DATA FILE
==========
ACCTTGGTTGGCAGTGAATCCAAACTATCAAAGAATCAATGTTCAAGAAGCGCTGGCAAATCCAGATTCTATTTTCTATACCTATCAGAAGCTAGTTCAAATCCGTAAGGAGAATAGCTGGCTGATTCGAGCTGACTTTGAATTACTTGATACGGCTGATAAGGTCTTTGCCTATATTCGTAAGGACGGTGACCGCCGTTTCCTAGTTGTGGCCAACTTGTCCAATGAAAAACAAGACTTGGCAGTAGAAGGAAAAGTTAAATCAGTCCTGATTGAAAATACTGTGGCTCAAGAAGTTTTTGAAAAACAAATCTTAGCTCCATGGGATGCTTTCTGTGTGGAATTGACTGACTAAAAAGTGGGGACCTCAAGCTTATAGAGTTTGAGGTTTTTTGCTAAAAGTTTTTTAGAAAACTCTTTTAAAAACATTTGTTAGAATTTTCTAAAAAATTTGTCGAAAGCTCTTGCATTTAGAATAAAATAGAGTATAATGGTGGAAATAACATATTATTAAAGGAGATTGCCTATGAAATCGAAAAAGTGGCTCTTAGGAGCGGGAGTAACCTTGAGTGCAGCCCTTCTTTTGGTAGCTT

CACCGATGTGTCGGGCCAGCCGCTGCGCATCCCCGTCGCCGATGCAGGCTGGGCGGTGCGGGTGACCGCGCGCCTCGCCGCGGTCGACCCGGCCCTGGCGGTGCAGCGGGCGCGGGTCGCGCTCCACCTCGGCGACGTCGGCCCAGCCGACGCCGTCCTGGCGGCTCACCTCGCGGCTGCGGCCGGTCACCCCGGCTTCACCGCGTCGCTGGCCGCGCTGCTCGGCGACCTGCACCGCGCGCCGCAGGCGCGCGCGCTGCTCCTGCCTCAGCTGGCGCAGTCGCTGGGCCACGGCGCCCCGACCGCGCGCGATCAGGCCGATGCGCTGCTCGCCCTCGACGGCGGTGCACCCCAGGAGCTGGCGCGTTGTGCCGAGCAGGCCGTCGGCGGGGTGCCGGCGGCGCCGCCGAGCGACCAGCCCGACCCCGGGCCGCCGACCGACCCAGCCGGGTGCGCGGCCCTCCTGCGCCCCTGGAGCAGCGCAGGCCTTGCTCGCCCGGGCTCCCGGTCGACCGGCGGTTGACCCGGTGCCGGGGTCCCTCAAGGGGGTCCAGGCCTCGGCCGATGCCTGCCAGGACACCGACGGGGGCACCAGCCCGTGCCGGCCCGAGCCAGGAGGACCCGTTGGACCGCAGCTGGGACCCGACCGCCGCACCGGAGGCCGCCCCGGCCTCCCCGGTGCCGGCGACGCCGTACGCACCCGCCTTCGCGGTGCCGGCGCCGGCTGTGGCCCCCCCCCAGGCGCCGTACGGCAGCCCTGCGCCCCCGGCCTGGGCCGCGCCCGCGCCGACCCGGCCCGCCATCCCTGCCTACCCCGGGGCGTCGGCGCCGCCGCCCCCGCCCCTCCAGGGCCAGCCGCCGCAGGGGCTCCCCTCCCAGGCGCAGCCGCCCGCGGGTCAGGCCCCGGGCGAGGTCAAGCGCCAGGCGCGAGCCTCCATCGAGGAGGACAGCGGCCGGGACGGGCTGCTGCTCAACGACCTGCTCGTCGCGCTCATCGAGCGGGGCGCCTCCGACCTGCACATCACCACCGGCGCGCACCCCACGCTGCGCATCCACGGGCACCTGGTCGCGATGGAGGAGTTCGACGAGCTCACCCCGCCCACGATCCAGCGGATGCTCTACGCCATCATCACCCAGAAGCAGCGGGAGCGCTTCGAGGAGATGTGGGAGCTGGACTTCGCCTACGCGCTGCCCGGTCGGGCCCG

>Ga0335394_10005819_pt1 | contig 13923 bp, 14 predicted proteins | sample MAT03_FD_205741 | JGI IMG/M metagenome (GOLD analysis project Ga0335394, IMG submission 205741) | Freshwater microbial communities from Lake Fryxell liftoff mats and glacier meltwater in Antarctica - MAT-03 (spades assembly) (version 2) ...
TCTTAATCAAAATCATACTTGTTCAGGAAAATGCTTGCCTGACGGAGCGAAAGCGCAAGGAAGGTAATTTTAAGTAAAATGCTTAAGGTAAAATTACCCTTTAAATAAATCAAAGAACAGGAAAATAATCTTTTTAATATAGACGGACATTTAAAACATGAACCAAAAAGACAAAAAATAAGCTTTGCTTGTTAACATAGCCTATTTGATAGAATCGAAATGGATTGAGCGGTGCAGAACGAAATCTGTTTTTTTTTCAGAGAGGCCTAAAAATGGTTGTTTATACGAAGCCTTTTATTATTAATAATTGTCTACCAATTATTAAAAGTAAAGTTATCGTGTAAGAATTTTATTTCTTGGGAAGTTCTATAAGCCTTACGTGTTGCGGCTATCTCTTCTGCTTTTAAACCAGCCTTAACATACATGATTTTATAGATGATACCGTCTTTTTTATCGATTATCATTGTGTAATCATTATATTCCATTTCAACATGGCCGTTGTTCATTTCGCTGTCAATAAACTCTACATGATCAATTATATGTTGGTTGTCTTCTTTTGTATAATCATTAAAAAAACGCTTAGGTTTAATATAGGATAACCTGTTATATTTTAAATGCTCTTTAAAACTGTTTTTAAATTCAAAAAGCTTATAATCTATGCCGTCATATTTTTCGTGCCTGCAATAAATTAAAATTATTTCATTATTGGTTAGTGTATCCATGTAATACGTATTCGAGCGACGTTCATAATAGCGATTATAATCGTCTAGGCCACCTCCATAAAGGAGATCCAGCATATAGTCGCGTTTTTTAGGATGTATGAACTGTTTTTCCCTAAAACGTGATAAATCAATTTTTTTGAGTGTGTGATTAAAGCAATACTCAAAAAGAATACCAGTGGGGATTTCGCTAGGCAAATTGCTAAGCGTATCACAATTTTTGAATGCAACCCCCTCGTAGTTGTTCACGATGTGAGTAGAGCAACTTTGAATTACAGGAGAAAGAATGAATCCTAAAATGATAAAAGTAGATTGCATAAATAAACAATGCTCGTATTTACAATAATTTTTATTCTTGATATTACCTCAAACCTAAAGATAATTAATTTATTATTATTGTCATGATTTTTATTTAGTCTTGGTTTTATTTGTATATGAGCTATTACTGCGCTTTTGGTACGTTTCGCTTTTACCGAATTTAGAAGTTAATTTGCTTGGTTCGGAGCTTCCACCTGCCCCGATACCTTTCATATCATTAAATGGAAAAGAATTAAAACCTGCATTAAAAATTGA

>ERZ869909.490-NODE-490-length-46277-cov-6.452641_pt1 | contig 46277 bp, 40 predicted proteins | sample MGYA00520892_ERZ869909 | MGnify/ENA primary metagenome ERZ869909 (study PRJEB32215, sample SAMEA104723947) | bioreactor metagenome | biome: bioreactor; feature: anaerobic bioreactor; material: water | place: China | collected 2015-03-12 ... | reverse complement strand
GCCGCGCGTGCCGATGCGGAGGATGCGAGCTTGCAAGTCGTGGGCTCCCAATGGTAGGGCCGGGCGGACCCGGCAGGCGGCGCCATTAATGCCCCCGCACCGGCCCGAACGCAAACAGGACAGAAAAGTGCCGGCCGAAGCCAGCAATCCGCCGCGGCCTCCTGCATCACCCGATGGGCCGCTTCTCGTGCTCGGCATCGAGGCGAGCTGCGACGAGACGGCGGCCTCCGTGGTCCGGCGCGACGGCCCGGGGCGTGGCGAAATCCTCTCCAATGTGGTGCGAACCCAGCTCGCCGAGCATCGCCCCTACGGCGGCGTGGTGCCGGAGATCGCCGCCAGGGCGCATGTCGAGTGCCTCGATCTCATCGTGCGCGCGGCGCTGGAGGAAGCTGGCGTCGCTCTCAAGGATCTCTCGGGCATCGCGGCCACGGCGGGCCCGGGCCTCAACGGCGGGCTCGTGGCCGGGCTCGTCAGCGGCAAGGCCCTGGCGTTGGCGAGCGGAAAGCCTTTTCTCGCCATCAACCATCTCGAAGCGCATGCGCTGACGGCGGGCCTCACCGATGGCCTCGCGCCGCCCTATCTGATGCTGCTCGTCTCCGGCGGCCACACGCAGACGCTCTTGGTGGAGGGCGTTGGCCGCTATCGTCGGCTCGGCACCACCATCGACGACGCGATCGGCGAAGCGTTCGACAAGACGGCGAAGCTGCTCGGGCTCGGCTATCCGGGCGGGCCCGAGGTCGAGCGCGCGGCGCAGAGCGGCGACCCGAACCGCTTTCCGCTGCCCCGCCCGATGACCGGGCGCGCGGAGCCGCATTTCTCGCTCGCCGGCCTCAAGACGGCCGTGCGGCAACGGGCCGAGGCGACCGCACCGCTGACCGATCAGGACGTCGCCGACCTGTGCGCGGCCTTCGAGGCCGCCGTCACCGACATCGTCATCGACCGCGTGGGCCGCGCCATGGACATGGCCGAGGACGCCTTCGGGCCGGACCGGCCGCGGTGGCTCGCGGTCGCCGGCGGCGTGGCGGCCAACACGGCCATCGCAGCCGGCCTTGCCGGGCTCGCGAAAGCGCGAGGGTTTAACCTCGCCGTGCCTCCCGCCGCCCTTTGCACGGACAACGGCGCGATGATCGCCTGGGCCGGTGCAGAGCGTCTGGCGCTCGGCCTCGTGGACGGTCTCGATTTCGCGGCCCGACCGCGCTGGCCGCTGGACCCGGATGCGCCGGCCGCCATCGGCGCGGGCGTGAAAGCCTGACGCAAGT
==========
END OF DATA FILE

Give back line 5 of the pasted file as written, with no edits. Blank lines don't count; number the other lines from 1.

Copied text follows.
>ERZ869909.490-NODE-490-length-46277-cov-6.452641_pt1 | contig 46277 bp, 40 predicted proteins | sample MGYA00520892_ERZ869909 | MGnify/ENA primary metagenome ERZ869909 (study PRJEB32215, sample SAMEA104723947) | bioreactor metagenome | biome: bioreactor; feature: anaerobic bioreactor; material: water | place: China | collected 2015-03-12 ... | reverse complement strand